Adventist Leaders Share How a Nominating Committee Works

At GC Session, a body of 268 members will work to fill elected positions.

Maryellen Hacko, for Adventist News Network
Adventist Leaders Share How a Nominating Committee Works
In 2015, the GC Session Nominating Committee at work at the 60th General Conference Session of the Seventh-day Adventist Church in San Antonio, Texas, United States. [Photo: Dave Sherwin/Adventist Review]

Deciding the next set of leaders of the Seventh-day Adventist Church is a process that occurs every five years at the General Conference (GC) Session. 

Maintaining transparency and following procedure are paramount to ensuring that decisions are made objectively and that the needs and interests of the worldwide church and its members are upheld. As electing leaders is something that most Adventists are interested in, it’s important to understand this process.

At its core, GC Session is a business meeting where important decisions are made about the future of the Adventist Church. While delegates have the responsibility to vote on recommendations from previous executive committee meetings, the nominating committee is responsible for recommending nominations of church leaders — such as the president, division leaders, and GC ministry directors.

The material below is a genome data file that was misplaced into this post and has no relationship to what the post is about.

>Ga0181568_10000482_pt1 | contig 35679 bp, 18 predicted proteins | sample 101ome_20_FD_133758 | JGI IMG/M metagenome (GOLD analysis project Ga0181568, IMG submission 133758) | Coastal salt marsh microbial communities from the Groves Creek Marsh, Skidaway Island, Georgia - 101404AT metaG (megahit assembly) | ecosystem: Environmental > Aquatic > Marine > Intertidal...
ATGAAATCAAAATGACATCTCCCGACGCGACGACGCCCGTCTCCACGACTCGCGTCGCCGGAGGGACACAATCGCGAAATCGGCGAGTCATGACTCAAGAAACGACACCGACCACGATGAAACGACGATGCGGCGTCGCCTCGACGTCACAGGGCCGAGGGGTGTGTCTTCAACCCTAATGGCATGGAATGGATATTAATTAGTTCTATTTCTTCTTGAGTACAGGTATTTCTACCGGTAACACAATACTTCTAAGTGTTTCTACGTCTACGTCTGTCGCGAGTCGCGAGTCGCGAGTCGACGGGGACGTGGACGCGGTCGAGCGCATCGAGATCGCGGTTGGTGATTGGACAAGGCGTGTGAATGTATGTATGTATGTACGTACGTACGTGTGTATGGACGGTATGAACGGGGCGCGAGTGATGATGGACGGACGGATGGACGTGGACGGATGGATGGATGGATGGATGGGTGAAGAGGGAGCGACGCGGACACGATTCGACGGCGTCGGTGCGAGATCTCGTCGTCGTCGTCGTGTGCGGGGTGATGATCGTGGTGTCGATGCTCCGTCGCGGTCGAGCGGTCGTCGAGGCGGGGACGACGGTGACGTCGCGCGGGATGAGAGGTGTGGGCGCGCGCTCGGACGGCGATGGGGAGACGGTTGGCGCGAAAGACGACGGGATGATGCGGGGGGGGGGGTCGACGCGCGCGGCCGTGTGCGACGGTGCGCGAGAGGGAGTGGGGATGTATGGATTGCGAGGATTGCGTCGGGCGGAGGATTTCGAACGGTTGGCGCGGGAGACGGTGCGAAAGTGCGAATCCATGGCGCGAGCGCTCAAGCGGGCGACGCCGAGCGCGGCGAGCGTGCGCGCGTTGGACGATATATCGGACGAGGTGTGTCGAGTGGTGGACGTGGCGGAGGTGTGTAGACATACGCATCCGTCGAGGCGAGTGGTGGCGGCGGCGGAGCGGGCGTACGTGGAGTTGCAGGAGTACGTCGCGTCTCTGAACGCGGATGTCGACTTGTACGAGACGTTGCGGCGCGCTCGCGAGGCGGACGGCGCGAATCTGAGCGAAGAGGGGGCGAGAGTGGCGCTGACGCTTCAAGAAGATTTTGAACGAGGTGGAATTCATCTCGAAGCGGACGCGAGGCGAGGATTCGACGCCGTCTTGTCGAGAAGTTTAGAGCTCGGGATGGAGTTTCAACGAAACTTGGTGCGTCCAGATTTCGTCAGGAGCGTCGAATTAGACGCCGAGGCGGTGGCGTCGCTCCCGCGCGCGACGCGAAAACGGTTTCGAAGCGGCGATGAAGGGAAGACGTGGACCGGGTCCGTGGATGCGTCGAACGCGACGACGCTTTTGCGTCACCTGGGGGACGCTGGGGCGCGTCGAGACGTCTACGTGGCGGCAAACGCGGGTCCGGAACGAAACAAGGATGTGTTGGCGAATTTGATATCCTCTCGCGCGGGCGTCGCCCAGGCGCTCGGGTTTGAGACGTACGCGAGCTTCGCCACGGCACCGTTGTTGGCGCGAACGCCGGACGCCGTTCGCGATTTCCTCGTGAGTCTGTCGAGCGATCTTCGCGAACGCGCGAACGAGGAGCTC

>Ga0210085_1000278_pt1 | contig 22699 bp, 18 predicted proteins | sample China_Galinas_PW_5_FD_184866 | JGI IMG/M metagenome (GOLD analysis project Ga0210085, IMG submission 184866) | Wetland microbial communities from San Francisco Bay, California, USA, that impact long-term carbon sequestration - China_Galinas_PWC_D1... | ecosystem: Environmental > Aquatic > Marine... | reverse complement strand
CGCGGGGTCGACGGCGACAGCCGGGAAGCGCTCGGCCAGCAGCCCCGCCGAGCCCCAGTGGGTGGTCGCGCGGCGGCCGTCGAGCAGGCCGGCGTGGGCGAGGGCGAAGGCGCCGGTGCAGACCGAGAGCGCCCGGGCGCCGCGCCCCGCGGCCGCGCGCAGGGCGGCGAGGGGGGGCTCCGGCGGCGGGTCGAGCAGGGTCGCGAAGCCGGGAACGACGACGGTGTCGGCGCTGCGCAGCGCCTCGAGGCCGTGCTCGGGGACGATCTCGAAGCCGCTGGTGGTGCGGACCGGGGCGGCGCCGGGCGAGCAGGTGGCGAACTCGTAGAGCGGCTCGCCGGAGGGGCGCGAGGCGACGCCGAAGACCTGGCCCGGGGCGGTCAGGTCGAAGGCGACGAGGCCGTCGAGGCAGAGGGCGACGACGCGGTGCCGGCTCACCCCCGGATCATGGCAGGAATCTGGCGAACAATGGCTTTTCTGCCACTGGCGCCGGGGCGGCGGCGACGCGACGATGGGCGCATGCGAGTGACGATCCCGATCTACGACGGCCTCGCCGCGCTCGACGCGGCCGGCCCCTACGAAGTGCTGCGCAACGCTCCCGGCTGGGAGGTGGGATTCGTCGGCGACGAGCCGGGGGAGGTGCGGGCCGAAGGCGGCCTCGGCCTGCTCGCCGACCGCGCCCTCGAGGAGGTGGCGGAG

So how is the nominating committee formed, and how does it work?

How the Nominating Committee Is Selected

To understand how the nominating committee is selected, it’s important to understand what Session delegates are and how they are selected. You can read an article here for more information on this process. 

Since the election process begins with nominating candidates, the nominating committee is formed on the first day of Session. All delegates separate into their own divisions, into groups called caucuses, where they each choose a proportion of their delegation to join the nominating committee.

While each division selects 10 percent of its regular delegates, the General Conference selects 8 percent of its delegates at large (those employed by the GC or its institutions) to form the remainder of the nominating committee. This year, based on calculations outlined in the Adventist Church’s Constitution and Bylaws, there will be 268 people on the nominating committee.